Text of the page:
We have the same issues as before, the Price Per Unit variable is not a clean numeric value, limiting the production of the requested analysis.

Tidy Data Principal 2: Each Variable is a Column

For the analysis requested, we have multiple variables within a column. As we have been asked to split the address into individual elements and provide analysis by country, we will need to split this column into individual address element variables.

We also need to generate new variables for the data. The name of the person raising the order is something we can parse from the Order Email and the Total Order Value is something we can calculate from the product of the Units Ordered and the Price Per Unit. As variables, these will need their own columns.

Tidy Data Principal 3: Each Observation is a Row

Tidy data requires rows to be single observational units. In the Order Data, a row corresponds to an order, and in the Customer Details, a customer. We will need to merge the data into a single table where an order is the observational unit, and the properties of the customer are a variable for this observation.

Data Cleaning Approach

Having identified the issues to resolve, we can devise a plan for cleaning the data. This is as follows:

  1. Implement data cleaning from the last article to ensure Price Per Unit is a numeric value.
  2. Apply a formula to calculate the Total Order Value per order.
  3. Isolate the individual elements of the address and store them as separate variables.
  4. Extract the name of the ordering individual from the order email and copy it into a new variable.
  5. Correct the capitalization of the text values extracted.
  6. Check for duplicates and remove any that are found.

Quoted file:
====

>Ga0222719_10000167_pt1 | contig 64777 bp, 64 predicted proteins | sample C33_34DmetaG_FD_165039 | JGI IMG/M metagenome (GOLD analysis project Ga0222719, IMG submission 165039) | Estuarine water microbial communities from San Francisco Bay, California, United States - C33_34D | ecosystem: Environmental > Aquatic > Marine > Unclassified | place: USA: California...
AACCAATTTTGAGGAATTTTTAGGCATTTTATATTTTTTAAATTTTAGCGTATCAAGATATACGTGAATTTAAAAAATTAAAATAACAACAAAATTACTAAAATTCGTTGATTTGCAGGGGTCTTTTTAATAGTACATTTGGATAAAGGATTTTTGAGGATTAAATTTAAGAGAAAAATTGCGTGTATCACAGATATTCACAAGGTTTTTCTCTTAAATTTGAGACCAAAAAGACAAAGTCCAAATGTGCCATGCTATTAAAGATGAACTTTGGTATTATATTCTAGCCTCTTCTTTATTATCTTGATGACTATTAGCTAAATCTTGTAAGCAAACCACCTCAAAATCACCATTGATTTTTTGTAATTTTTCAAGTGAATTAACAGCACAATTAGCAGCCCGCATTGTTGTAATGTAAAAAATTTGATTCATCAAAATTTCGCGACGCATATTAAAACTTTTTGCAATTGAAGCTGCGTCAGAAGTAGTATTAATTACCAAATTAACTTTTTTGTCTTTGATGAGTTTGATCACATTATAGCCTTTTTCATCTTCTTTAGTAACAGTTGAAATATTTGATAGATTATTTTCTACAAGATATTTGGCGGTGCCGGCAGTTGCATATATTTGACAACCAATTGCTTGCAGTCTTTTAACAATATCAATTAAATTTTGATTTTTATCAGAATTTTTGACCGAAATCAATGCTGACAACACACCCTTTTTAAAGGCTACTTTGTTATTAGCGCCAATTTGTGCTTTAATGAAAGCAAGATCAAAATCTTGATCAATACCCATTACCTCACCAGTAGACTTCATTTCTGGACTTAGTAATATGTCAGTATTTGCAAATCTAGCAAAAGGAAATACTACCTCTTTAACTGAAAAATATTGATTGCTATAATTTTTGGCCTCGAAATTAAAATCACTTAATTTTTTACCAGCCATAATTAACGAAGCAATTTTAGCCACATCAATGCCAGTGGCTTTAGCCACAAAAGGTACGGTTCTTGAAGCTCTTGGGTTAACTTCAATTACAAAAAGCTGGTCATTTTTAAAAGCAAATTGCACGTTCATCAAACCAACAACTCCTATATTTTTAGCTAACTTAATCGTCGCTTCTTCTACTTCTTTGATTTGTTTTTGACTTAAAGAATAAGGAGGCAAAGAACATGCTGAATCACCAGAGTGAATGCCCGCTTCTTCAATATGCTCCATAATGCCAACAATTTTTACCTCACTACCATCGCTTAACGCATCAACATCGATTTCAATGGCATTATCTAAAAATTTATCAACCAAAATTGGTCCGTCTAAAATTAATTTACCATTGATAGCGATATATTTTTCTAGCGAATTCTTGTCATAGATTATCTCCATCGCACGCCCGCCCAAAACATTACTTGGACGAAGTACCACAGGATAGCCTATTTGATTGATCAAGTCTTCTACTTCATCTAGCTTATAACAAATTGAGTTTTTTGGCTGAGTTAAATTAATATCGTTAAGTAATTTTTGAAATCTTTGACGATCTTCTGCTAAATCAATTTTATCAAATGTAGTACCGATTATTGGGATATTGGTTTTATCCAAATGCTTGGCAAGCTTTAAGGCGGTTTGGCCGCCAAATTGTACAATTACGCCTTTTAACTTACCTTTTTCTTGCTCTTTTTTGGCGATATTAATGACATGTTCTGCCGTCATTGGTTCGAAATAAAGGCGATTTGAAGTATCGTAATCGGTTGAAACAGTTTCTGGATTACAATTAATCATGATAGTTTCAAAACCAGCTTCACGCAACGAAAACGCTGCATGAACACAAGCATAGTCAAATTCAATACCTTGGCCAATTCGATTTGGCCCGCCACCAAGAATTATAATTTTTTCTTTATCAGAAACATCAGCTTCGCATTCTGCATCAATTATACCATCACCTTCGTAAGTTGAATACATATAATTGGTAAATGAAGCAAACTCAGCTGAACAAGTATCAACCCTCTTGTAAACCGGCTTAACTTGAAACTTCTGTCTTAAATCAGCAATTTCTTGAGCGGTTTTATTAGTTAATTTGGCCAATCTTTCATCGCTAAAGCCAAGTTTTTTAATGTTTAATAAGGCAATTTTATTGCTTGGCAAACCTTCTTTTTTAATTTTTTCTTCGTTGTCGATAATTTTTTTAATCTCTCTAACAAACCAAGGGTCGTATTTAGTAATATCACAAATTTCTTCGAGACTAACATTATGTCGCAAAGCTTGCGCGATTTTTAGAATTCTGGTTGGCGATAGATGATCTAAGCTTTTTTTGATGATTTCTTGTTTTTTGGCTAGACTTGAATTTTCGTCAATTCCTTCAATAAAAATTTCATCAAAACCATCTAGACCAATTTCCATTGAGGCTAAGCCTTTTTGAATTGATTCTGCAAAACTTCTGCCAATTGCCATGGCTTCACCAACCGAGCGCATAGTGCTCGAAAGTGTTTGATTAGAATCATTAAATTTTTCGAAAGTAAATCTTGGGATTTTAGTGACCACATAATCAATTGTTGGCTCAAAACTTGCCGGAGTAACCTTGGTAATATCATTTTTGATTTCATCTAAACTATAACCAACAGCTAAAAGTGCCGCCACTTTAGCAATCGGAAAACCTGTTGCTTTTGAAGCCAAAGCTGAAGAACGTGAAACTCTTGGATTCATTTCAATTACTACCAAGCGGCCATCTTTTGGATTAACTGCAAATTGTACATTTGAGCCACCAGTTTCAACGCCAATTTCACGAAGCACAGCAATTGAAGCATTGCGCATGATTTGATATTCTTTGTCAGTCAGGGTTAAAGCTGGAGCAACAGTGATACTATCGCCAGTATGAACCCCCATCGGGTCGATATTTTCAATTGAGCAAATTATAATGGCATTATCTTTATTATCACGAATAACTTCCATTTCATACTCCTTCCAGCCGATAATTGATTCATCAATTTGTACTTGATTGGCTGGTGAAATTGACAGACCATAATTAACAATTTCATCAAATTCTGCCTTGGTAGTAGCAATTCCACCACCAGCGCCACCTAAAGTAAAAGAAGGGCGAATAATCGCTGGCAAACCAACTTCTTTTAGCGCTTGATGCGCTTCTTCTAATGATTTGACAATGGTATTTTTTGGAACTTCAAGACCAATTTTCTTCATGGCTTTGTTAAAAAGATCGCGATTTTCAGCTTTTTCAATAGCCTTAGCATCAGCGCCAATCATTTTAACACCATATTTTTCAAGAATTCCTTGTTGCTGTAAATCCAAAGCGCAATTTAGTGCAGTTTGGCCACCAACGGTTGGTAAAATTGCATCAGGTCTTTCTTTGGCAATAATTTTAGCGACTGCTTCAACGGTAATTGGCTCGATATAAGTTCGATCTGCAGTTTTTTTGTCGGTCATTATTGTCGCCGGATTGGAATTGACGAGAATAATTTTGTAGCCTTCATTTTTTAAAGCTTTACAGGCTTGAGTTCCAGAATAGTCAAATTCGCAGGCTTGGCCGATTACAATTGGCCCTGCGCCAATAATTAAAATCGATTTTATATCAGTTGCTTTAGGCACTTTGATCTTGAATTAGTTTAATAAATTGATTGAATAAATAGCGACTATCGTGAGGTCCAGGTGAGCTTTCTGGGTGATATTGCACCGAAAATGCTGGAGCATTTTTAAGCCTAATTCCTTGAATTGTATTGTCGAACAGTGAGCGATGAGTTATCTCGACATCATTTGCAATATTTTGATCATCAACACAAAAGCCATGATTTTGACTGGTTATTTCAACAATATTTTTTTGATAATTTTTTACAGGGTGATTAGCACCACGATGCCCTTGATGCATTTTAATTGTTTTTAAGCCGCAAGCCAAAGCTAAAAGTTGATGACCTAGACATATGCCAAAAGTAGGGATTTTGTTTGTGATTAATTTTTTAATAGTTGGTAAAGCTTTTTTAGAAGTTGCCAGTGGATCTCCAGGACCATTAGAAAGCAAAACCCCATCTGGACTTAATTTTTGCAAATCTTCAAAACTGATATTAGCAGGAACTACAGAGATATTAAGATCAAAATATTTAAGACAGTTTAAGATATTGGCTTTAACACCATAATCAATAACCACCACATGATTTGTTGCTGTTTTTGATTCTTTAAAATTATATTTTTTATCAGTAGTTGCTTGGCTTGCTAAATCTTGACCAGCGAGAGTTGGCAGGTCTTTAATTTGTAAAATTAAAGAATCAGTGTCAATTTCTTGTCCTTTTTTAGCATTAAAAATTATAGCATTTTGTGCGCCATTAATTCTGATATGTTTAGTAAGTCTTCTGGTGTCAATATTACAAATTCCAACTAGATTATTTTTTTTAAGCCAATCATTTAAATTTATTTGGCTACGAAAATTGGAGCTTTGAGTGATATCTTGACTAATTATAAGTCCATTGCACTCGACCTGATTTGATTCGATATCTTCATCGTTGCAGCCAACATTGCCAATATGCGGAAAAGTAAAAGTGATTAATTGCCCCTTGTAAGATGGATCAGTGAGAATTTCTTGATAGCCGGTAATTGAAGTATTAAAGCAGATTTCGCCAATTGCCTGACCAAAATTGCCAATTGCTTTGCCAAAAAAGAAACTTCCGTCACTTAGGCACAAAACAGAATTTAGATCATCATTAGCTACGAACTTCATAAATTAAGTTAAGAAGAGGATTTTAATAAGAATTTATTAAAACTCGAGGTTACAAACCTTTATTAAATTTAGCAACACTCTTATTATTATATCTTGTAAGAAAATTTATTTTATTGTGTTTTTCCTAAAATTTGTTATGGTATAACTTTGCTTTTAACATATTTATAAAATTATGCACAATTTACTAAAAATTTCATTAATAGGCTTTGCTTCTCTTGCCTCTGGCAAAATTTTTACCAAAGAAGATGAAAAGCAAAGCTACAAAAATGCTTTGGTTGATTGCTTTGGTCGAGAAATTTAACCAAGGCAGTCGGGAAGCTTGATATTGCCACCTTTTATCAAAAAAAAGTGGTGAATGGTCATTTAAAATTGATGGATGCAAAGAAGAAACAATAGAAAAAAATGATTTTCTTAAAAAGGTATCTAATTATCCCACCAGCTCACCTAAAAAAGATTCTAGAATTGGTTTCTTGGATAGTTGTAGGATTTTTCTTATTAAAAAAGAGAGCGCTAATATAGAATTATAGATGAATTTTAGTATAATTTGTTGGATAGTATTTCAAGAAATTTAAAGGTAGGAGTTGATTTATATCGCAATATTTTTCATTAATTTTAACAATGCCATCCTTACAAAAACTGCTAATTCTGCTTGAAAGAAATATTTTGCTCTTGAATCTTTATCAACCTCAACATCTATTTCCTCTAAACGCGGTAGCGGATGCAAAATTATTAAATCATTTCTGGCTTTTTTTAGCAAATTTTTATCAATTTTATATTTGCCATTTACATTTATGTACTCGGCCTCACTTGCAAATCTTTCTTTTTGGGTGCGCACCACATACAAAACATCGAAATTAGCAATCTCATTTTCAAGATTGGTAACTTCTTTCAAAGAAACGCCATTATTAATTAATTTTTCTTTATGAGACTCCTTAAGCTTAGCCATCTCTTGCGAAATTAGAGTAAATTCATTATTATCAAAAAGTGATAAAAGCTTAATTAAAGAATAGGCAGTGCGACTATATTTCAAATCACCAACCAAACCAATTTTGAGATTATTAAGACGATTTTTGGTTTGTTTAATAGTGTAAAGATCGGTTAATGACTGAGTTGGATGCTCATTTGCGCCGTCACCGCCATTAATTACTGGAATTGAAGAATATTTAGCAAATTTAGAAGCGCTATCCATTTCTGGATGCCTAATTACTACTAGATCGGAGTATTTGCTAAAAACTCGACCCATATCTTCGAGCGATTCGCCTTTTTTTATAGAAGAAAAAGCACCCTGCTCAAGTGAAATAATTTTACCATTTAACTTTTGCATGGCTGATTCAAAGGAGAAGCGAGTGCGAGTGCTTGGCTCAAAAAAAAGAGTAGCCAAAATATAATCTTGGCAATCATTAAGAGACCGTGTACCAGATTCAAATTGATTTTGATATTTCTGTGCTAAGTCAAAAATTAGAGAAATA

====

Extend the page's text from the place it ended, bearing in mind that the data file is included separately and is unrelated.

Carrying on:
7. Look up the company name and sales representative from the Company Details table.

Step 6 is not something that may be obvious from our initial investigations. As we work through this exercise, we will explain why it is beneficial to check for duplicates prior to looking up values in Python.

Step 1: Import Data & Cleaning Price Per Unit Value

See the previous lessonfor an overview of importing data and how to find and replace data values.

Step 2: Calculating the Total Order Value

This transformation requires us to produce a new variable by applying a formula to two existing ones.

Pandas provides us with a simple way to apply formulas to data series that have the same shape (in Excel speak, columns of data that have the same number of rows populated). We can apply the mathematical operations we want directly to the columns. As the number of elements in each series is the same, Pandas knows to apply the function to corresponding values of the same index.

Image showing the impact of multiplying two arrays (Series) of the same shape in Pandas and how the result is the product of the two corresponding elements.

Broadcasting in Pandas

Pandas does not always behave like this. If the arrays (another way to refer to Pandas data series) that are being multiplied are of differing shapes, then Pandas will adjust how the calculation is performed.